Nobel Haroche warns of a possible nuclear war over climate change



The Nobel Prize in Physics 2012, the French Serge Haroche, has warned of the multiple "repercussions" that climate change can have on the planet that could have, "in the most extreme case", even the "danger of nuclear war" .

Serge Haroche, one of the seven Nobel Prizes that will participate from this Monday in the scientific congress "Passion for Knowledge", held until next October 5 in San Sebastian, has expressed, in an interview with EFE, his concern for the climate emergency situation that humanity lives, in his opinion, one of the "biggest challenges" in the coming years.

"It is a very big challenge because it will mean a change in the conditions in which we live, not only humans but also all the biodiversity that is the basis of our life," described the French scientist, who has called the attention on the "repercussions" that could occur "in other areas of life".

"If environmental conditions change there may be strife and conflict over the use of water and other natural resources and in the most extreme case the danger of nuclear war," he said.

"Science - he added - can make a diagnosis of what is happening and explain to us what is happening but the problem is that at the political level it is not being heard."

In his view, scientists can provide some "solutions" to fight against climate change, such as "controlling CO2 production" or investigating "how to store and remove it from the atmosphere", in addition to working in the field of "clean energy" , although "the most important thing is that they be heard at the political level."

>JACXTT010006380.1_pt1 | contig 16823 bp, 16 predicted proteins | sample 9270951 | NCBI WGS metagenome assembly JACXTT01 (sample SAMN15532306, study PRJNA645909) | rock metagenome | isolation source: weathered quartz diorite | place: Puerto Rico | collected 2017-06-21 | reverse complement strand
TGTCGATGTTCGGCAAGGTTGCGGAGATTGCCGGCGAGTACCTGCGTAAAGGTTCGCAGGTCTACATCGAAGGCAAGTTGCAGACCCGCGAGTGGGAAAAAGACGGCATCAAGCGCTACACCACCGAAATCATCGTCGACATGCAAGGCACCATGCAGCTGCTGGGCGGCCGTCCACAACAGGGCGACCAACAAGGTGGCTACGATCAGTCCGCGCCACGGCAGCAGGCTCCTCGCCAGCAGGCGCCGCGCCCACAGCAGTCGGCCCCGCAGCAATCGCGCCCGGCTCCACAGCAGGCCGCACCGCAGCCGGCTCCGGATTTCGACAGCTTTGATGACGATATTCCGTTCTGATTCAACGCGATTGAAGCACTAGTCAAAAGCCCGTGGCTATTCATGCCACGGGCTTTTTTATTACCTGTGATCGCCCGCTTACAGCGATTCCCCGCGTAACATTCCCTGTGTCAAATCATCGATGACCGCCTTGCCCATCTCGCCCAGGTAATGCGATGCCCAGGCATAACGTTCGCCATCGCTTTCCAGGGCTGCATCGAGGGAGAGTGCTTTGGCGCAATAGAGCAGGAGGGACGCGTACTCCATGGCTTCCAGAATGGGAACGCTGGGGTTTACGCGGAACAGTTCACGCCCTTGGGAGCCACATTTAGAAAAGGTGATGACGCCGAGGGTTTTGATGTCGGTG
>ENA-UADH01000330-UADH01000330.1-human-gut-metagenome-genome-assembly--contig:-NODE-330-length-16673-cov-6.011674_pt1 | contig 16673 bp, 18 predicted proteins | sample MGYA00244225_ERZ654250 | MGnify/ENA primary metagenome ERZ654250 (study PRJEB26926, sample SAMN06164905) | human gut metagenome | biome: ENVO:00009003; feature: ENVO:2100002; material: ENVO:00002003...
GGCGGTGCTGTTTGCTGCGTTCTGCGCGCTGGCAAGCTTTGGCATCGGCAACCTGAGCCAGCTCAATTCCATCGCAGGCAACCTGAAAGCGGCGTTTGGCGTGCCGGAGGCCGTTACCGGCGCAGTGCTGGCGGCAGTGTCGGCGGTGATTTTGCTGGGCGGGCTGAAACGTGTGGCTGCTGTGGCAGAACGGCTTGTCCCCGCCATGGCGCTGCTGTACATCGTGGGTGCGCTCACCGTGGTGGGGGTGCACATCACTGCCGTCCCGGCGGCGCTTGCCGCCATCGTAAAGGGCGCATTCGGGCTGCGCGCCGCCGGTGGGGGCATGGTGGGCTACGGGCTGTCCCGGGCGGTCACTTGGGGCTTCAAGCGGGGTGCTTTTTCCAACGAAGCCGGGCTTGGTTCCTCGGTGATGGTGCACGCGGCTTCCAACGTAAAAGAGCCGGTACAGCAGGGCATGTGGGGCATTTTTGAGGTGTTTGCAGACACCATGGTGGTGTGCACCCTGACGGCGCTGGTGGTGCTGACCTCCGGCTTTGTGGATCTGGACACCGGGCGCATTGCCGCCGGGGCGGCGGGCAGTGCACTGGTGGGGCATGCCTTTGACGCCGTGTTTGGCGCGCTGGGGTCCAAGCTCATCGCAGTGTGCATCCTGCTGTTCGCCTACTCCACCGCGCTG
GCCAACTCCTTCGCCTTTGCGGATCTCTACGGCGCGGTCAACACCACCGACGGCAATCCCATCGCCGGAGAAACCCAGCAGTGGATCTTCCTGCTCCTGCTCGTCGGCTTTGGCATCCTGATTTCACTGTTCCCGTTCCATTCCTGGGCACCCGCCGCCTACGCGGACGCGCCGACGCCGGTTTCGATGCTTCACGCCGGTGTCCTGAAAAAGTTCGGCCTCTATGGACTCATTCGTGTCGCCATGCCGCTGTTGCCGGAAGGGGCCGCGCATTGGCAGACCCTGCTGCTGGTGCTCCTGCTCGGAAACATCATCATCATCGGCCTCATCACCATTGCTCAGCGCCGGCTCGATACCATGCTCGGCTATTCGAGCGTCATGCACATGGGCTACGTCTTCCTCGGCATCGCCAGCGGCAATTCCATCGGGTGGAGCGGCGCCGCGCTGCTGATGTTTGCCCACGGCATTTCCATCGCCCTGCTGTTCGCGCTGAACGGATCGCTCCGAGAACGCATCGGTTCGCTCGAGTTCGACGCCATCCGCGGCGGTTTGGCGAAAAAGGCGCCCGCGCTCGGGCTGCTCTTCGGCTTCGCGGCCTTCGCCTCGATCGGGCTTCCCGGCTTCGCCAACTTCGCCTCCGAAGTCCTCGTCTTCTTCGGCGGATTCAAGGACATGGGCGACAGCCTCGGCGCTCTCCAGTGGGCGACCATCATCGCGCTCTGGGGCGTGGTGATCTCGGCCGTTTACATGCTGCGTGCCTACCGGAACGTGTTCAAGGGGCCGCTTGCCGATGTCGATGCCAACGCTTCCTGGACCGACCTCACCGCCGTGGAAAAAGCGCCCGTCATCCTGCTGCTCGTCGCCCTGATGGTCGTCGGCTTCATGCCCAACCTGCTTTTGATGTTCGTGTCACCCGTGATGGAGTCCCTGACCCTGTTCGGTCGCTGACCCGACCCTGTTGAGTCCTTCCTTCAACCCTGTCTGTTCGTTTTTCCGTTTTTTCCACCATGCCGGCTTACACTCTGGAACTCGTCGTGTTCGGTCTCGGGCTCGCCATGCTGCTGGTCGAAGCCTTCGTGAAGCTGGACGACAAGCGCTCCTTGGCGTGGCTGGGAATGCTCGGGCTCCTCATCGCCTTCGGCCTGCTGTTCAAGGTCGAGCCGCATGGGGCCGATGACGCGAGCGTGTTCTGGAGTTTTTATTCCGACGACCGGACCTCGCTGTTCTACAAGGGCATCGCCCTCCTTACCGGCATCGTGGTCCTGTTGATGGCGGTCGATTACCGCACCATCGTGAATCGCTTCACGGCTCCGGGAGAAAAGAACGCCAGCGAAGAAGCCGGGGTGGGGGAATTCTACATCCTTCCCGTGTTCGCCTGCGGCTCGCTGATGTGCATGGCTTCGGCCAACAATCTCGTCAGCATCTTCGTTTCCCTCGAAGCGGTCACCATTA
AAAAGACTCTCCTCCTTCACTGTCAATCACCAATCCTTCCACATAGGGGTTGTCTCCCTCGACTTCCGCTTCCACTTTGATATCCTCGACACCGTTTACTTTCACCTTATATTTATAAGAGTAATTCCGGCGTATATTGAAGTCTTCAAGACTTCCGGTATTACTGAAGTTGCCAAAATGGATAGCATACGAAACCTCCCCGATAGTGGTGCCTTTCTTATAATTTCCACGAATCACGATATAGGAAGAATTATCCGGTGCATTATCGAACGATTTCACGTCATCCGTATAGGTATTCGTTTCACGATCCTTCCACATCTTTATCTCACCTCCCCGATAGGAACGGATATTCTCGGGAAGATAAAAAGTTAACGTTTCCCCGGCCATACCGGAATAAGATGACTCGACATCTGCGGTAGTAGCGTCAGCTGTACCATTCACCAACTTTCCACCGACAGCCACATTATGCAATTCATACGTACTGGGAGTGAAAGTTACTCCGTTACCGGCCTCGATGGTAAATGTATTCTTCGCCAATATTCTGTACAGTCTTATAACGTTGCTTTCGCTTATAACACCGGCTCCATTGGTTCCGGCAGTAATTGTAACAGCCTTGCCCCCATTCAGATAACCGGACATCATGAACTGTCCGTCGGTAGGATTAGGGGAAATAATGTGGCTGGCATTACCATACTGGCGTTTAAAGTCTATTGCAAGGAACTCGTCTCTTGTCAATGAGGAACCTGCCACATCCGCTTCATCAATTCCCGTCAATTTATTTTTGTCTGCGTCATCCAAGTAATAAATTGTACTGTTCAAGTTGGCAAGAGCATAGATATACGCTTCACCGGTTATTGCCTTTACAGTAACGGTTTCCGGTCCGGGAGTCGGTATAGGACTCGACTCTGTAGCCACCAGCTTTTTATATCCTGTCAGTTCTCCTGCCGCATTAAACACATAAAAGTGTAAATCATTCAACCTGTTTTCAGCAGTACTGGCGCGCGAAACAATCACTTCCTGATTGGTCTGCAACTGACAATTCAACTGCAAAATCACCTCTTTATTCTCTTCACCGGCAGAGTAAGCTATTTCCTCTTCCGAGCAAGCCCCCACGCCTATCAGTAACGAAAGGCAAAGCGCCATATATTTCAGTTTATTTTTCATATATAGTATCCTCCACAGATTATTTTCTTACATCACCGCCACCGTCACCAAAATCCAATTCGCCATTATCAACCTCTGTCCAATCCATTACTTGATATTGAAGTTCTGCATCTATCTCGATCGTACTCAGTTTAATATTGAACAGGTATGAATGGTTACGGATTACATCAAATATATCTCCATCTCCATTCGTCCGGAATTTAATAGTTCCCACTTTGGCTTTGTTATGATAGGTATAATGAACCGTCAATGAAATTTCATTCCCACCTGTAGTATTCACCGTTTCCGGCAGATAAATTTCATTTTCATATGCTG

He has also lamented the "false news" and "conspiracy theories" that are taking place in different fields, such as those driven by anti-vaccine movements or climate change deniers that, in his opinion, are being used to "attack" The science.

Faced with this situation, Haroche believes that science must "counterattack" explaining the ways of working of the "scientific method" to "advance and progress" and teach that "the knowledge accumulated by humanity is applied in technological advances that are useful in life everyday. "

In his opinion, challenges such as the fight against epidemics and world hunger can only be faced "if we rely on knowledge and a rational and non-irrational way of thinking." "If the irrational attitude of facing problems prevails, science will not be able to respond to current challenges," he said.

He has said that, as today "we live in a global society in which there are no borders," there is "a lot of fear among people for not feeling safe in a smaller environment." "There is a need for an almost tribal environment and to feel surrounded by one's own environment," he described.

A context that clashes with science that, as he has commented, "is something global by nature because it has no borders" and perhaps for this reason it can "give some fear in that aspect".

As an example of this situation, he mentioned a "brexit" in which, although the British "know that it will have consequences that can be harmful to the population," it is "a way to close and feed on ideas that make them feel more sure. "

"Science is based on communication and the exchange of people, therefore 'brexit' is going to be a problem for science," said the French scientist, who has also revealed that many of his British colleagues "are very scared by the uncertainty ahead of them. "

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